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The Earliest Documented Labor Strike Occurred During the Reign of Ramesses III

Photo Credit: 1. KHALED DESOUKI / AFP / Getty Images 2. Davidbena / Wikimedia Commons CC BY-SA 4.0 3. Canva
Photo Credit: 1. KHALED DESOUKI / AFP / Getty Images 2. Davidbena / Wikimedia Commons CC BY-SA 4.0 3. Canva

Workers’ strikes are a common way to push employers to pay fair wages with adequate benefits. When workers stop participating in work, everything grinds to a halt, putting pressure on those who own the means of production to improve working conditions and/or increase pay.

The history of work strikes has been recorded as early as the 12th century BC in ancient Egypt, during the ruling of then-Pharaoh Ramesses III, roughly around 1170 BCE. According to the Global Nonviolent Action Base, a damaged and incomplete papyrus was found, which stated that the artisans and tomb workers tasked with building his necropolis repeatedly went on strike over poor rations.

While it’s unclear why they didn’t receive their rations, there’s some evidence that a food shortage was the result of corruption stemming from within the ruling class.

Ramesses III

Relief depicting Isis embracing Ramesses IIII
Relief of the goddess Isis embracing Ramesses III, from the Tomb of Prince Amun-her-khepeshef. (Photo Credit: Universal History Archive / Universal Images Group / Getty Images)

Ramesses III inherited the title of pharaoh around 1186 BC as the second pharaoh of the Twentieth Dynasty and asserted his rule by protecting the boards of Egypt from the ruling powers in the region. Over the course of his rule, temples and monuments were restored, likely to boost his people’s morale. He was considered to be the last great pharaoh of the New Kingdom, paying tribute to Ramesses II by continuing to be a great king and a father to his followers.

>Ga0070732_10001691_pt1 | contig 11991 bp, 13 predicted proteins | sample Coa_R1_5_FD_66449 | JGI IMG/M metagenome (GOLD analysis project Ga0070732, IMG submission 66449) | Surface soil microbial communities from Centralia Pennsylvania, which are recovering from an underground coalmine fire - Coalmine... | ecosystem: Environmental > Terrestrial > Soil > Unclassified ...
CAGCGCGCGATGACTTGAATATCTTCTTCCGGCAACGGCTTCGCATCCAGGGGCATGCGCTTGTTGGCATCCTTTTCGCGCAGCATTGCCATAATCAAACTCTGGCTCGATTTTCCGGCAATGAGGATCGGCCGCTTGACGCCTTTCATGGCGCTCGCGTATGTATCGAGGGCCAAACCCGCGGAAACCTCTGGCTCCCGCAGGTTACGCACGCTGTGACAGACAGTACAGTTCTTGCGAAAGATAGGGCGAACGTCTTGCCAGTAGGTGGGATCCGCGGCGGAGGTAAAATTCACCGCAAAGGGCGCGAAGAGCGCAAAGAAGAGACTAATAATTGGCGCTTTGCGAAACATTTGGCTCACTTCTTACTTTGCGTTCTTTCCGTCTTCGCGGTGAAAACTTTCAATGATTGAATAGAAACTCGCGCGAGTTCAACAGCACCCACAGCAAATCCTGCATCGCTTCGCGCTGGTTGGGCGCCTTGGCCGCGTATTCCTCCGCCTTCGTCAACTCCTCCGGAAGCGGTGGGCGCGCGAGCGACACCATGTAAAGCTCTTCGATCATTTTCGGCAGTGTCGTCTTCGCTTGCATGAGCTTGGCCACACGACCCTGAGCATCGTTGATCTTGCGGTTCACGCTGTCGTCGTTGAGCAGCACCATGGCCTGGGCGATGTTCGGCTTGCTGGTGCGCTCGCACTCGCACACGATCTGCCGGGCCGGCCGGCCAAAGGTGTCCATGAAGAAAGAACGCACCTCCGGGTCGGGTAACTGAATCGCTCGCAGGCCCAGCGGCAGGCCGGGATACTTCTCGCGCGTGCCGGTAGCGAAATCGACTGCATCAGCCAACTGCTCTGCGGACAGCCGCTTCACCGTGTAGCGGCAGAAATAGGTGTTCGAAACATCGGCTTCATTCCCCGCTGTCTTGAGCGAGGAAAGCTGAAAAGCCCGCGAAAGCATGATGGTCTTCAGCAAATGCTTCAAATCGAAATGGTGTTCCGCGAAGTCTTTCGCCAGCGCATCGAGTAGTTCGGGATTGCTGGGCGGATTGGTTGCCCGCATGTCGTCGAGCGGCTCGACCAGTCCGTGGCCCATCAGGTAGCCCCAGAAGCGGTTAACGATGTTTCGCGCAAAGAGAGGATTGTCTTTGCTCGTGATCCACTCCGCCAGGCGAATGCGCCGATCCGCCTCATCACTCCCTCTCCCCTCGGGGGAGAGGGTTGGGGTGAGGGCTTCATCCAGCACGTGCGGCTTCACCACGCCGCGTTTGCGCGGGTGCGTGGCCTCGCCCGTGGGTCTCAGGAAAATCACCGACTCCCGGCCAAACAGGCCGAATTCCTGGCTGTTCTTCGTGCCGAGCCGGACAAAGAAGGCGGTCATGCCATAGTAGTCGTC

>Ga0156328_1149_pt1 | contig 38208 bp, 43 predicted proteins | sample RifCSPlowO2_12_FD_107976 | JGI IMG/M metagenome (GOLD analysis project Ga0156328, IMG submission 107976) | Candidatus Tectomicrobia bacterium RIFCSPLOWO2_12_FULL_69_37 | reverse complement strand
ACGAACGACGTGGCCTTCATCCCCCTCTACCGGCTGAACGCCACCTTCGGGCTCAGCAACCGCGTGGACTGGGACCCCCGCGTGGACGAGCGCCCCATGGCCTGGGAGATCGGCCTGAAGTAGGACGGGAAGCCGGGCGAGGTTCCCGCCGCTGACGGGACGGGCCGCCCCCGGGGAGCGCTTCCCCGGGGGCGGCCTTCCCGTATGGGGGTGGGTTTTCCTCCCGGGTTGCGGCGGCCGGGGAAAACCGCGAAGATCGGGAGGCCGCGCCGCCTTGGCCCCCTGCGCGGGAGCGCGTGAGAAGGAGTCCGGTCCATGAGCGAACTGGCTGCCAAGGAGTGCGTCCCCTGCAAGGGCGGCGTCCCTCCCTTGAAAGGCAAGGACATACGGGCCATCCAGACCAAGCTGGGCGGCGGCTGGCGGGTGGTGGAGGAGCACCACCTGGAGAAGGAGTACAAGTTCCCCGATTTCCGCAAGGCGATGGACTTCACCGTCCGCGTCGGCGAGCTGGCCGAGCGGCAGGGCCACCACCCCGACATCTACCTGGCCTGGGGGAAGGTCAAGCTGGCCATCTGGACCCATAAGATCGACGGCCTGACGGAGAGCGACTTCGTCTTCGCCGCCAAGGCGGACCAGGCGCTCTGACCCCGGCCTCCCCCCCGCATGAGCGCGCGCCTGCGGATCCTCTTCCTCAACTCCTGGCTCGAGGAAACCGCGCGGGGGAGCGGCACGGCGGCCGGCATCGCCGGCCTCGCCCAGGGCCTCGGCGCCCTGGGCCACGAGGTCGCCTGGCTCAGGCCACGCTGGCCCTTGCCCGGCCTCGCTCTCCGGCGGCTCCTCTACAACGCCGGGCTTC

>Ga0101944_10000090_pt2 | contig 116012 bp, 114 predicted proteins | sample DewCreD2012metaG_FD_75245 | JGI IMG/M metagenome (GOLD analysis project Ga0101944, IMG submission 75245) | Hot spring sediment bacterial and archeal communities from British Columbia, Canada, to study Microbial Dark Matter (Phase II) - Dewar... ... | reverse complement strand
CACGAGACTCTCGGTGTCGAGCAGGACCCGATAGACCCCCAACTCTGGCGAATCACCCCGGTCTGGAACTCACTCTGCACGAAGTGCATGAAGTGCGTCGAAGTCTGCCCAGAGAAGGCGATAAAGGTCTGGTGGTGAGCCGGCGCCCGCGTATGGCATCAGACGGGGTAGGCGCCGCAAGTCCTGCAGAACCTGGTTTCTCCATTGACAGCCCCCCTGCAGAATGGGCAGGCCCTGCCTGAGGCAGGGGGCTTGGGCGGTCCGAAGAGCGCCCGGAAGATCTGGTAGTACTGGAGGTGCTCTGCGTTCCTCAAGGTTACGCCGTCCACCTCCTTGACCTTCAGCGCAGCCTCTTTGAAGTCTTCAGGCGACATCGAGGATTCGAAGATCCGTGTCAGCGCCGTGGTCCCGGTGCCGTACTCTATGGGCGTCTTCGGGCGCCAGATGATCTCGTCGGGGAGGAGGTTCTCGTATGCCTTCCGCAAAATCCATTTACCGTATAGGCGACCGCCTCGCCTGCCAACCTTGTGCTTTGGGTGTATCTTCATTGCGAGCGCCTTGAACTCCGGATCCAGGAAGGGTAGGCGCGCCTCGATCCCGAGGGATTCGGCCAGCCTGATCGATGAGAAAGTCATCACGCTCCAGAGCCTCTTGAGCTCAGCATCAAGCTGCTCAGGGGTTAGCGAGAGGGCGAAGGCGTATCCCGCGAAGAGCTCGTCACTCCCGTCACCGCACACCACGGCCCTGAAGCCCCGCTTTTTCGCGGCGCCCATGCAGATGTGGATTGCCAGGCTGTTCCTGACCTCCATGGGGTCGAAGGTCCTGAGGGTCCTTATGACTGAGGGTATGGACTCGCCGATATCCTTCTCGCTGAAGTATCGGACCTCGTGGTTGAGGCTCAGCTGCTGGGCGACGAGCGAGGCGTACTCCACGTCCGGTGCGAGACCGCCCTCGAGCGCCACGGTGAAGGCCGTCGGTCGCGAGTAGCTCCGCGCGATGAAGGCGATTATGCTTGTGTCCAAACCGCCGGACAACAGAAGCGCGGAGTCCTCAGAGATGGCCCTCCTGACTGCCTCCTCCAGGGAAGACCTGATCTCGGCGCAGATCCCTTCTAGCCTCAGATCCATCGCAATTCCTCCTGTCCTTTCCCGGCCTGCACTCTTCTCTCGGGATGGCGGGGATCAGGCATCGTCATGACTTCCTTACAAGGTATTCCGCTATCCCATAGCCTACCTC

Even with all he was able to accomplish during the early stages of his time as pharaoh, the kingdom lacked its previous status as a supreme power. This was due, in part, to the economic turbulence that began during the reign of his predecessor, Setnakhte. On top of those pressures, the kingdom was suffering from a reduction in trade and tribute, which lessened the resources available.

Ramesses III was assassinated during the Harem Conspiracy, a coup d’etat orchestrated by his second wife, Tiye, who’d hoped to install her son, Pentawer, on the throne. While those involved were successful in killing the reigning pharaoh, they weren’t able to accomplish the second part of their mission, with Ramesses IV, the son of Ramesses III, gaining control of the kingdom.

Invasion by the Sea Peoples

Illustration of Ramesses III and his forces defeating the Sea Peoples in battle
Ramesses III defeats the Sea Peoples. (Photo Credit: Universal History Archive / Universal Images Group / Getty Images)

Ramesses III reigned over a relatively peaceful Egypt until an invasion by the “Sea Peoples,” mercenaries and raiding types from the Mediterranean, depleted both funds and laborers who’d normally have worked the fields to produce much-needed resources. No one knows what nationality they were or if several were represented, and experts continue to debate the suggestion that they could’ve originated from western Anatolia, the Aegean, the Mediterranean islands and southern Europe.